Fashion designer and creative, Moji Alade, show us that pulling off a great work ethic and attention to detail is an art on its own, the amount of time put into the details to produce jaw-dropping designs make her designs stand unique across all areas in fashion.

We recently had a brief interview with her, asked some questions and here is what she had to say…

Question 1: What informed your decision to be a Fashion Designer/ Creative?

I saw things. I saw the African culture being looked down on. I saw that Africans were embracing western designs and style so much that they failed to pay attention to African prints or what could be produced out of African prints. I saw that the few who paid attention weren’t doing enough with it. I used to wonder how someone would look at a beautiful African fabric and think that ‘iro and buba’ was the best they could do with it. At that moment I saw the need to show that we could do more and give reasons why the Ankara fabric should rather be embraced gracefully. This was what informed my decision to do this Art.

Question 2: How did you start the business? What was your Eureka moment?

I started this business with just the capital I needed. I didn’t need much because the aim was to start small and scale up with time. As we all know, change is a function of time. At the initiation of the business, i got the capital from my dad after I pitched my idea to him. When I secured the capital, I didn’t take too much time to start publicizing. My eureka moment was when I figured this out- “your creativity can speak for you, but you can also speak for yourself by putting yourself out there”. This was realized after my first fashion showcase which I had been skeptical about doing, considering the time and the money. But well, I did it and I can say that it’s the best thing that has ever happened to my brand.

Question 3: Many entrepreneurs complain about finance, how have you been able to overcome this challenge?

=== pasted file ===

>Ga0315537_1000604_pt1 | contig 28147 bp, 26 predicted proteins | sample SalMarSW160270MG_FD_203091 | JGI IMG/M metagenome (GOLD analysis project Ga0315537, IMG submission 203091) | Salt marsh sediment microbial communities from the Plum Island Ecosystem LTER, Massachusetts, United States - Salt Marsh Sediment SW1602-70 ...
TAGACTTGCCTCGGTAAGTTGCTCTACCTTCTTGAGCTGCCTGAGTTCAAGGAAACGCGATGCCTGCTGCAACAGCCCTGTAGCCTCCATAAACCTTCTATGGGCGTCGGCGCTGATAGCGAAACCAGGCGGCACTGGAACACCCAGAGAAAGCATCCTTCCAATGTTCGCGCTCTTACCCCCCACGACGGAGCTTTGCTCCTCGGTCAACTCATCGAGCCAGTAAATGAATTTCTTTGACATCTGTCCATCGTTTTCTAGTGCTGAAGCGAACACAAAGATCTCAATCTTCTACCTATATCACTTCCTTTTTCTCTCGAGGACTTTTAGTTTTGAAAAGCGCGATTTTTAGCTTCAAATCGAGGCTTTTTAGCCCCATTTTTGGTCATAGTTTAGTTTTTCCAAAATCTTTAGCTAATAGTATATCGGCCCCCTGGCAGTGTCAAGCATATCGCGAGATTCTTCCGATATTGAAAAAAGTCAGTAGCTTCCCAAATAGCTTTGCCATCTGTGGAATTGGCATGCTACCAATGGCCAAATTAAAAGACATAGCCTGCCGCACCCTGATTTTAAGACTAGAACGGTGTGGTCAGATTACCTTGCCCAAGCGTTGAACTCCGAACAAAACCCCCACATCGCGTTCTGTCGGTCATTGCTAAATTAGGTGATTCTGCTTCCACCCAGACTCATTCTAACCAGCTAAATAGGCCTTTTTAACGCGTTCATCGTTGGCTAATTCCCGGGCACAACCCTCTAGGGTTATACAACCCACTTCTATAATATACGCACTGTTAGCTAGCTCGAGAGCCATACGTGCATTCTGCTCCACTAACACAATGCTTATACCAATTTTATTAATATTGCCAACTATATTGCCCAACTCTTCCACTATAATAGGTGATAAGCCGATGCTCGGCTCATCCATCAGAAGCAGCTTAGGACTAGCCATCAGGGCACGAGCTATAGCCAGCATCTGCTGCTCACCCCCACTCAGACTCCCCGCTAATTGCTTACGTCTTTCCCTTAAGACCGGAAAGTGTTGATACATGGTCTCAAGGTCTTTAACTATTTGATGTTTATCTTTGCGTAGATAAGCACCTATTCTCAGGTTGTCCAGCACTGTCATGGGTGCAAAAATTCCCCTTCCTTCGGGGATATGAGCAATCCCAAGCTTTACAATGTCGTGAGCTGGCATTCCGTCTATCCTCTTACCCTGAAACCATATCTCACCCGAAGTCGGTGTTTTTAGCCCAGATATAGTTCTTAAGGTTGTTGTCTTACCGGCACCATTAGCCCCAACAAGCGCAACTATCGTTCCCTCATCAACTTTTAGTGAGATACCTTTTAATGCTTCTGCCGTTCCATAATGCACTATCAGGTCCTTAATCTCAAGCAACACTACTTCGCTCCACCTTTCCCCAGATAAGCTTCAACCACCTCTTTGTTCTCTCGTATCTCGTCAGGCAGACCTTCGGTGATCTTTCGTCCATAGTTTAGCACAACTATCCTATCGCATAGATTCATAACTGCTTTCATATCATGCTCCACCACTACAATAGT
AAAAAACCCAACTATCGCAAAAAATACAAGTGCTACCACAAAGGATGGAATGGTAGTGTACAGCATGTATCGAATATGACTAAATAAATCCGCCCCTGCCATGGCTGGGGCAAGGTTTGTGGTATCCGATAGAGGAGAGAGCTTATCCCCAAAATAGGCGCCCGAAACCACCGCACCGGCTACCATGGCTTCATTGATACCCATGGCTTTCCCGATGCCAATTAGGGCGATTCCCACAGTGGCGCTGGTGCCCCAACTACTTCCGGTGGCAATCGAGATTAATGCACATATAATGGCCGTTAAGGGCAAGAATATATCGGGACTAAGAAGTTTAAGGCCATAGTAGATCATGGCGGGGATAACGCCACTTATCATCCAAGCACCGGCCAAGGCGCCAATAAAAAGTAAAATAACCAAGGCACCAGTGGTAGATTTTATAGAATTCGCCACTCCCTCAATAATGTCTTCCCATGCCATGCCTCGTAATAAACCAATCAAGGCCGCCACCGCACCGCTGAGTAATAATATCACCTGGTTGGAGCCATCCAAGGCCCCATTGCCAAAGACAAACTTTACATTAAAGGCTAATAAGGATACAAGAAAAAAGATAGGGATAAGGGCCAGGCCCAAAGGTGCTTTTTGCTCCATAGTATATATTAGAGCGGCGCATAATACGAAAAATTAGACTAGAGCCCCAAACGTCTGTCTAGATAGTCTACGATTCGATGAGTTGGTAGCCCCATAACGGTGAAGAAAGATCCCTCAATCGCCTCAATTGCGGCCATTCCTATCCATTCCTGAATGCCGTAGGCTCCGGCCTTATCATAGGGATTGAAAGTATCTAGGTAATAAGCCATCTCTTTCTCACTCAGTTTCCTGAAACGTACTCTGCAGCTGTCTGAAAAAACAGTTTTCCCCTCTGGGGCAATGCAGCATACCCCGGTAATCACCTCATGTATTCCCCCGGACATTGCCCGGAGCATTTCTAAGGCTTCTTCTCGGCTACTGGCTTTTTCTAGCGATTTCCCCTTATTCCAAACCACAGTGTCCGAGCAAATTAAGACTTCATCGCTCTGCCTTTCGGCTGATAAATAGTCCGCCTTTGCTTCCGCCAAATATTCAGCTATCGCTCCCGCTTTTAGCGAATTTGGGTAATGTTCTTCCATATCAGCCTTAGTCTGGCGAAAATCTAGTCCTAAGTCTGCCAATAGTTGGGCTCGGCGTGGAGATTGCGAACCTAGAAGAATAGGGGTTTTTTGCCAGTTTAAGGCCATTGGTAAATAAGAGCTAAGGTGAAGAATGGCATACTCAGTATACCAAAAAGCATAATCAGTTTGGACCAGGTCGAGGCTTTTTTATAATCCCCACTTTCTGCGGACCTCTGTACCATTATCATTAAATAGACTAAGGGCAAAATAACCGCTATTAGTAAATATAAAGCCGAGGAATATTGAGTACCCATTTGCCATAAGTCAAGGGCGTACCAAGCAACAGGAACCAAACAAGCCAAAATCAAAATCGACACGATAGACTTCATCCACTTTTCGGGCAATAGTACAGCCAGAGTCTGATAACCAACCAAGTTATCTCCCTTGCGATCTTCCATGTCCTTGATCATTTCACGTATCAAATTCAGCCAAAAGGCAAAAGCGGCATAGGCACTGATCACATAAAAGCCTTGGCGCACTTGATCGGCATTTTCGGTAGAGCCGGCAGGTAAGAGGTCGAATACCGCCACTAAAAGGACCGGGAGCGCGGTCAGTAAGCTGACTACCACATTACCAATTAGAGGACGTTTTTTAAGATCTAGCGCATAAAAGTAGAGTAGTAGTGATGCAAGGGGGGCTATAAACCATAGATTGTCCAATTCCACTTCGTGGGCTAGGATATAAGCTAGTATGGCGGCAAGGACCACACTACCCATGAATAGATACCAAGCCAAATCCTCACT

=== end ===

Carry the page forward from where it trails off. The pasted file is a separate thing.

Finance is one major problem entrepreneurs have to deal with. I think one thing most entrepreneurs don’t know is that there’s a solution to every problem as long as you continually seek ways to grow your business and serve people. That’s how I have been coping with the issue of finance. It might take a while, it will take you out of your comfort zone and can require making sacrifices, but it’s worth it in the end.

Question 4: what is it like doing business in Nigeria and what advice would you like to give to wannabe entrepreneurs?

It’s tough doing business in Nigeria if you don’t set and maintain your standards. By standards, I mean price, rules, etc. if you don’t, people will owe you money and you can also end up owing. Customers will think that your brand is flexible if you settle for their own price. They will feel you’re doing it just for the money and that can significantly affect your business. My advice to aspiring entrepreneurs is this: “if your idea is not good enough, don’t put your money to it”. Find other ways to solve problems and don’t be the ‘everybody’ in the sentence, ‘entrepreneurship is not for everybody’.

Question 5: A lot of Nigerians in the diaspora have mentioned that Made-in-Nigeria products lack the requisite quality to compete in international markets? How have you ensured the high quality that your brand is known for?

That’s just a generalized assumption made by a lot of Nigerians in the diaspora. Well, for me, research is very necessary before anything. I do my research on whoever I have to deal with in this business before working with them because I can’t ensure high quality without them. Starting from the people I get my fabrics from to my seamstresses to the photographer, fashion illustrator and others, i have researched on them and educated them in the areas where necessary so I trust them to help me deliver the high quality that my brand is known for.

Question 6: What does good and success look like to you?

Success is a process. It has to be continuous so you don’t get referred to as ‘once successful’. Good success for me is being able to inspire people with what you do because you are doing what you love passionately. It’s simply showing people that success is not a one-time thing but a lifetime story.

Thank you for reading.

It is not to late to “START” your own business. We will share a post this week to get you started.